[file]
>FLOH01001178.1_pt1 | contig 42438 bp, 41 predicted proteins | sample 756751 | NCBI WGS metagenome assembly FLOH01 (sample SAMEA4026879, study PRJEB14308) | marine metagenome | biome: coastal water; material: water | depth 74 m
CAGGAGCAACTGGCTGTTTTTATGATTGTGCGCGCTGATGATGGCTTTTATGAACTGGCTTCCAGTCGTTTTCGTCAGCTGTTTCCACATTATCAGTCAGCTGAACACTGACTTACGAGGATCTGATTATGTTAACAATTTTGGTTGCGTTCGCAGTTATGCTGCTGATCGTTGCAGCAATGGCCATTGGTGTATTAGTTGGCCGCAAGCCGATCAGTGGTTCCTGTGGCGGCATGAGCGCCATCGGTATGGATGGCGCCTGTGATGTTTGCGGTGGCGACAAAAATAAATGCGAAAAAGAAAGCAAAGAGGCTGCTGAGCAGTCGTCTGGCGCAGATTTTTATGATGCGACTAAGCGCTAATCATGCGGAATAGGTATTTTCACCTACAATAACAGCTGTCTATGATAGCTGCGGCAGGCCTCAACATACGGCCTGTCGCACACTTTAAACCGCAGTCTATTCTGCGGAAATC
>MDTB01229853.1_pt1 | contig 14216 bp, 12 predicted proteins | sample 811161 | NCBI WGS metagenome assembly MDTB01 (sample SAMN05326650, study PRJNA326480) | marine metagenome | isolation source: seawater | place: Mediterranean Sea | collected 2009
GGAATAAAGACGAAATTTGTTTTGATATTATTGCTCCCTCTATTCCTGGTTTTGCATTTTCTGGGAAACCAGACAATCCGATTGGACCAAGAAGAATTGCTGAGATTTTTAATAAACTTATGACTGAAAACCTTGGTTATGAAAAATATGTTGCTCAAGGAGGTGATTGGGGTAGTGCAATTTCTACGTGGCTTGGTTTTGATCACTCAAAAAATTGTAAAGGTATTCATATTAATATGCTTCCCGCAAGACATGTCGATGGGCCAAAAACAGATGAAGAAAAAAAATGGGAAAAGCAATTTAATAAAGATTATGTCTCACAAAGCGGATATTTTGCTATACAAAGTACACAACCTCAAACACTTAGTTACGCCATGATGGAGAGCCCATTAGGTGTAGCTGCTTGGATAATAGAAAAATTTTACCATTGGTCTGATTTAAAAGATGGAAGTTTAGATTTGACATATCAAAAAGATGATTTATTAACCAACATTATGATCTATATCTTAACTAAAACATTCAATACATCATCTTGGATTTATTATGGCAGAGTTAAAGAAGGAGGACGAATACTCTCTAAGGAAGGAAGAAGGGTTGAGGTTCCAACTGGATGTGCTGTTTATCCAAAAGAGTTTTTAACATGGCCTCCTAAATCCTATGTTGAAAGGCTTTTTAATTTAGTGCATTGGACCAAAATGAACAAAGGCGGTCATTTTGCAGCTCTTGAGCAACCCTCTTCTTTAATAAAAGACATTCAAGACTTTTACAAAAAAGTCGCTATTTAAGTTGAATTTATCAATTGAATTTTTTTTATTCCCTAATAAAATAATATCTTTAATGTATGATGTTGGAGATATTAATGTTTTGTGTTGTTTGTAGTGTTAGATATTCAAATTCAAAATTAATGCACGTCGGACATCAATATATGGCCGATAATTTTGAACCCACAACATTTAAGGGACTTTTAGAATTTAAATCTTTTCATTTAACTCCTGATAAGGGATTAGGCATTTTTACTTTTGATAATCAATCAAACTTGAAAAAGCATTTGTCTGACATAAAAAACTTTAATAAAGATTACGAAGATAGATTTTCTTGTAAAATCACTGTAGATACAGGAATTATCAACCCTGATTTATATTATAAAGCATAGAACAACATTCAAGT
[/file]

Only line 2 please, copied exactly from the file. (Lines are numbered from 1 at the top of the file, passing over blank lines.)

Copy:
CAGGAGCAACTGGCTGTTTTTATGATTGTGCGCGCTGATGATGGCTTTTATGAACTGGCTTCCAGTCGTTTTCGTCAGCTGTTTCCACATTATCAGTCAGCTGAACACTGACTTACGAGGATCTGATTATGTTAACAATTTTGGTTGCGTTCGCAGTTATGCTGCTGATCGTTGCAGCAATGGCCATTGGTGTATTAGTTGGCCGCAAGCCGATCAGTGGTTCCTGTGGCGGCATGAGCGCCATCGGTATGGATGGCGCCTGTGATGTTTGCGGTGGCGACAAAAATAAATGCGAAAAAGAAAGCAAAGAGGCTGCTGAGCAGTCGTCTGGCGCAGATTTTTATGATGCGACTAAGCGCTAATCATGCGGAATAGGTATTTTCACCTACAATAACAGCTGTCTATGATAGCTGCGGCAGGCCTCAACATACGGCCTGTCGCACACTTTAAACCGCAGTCTATTCTGCGGAAATC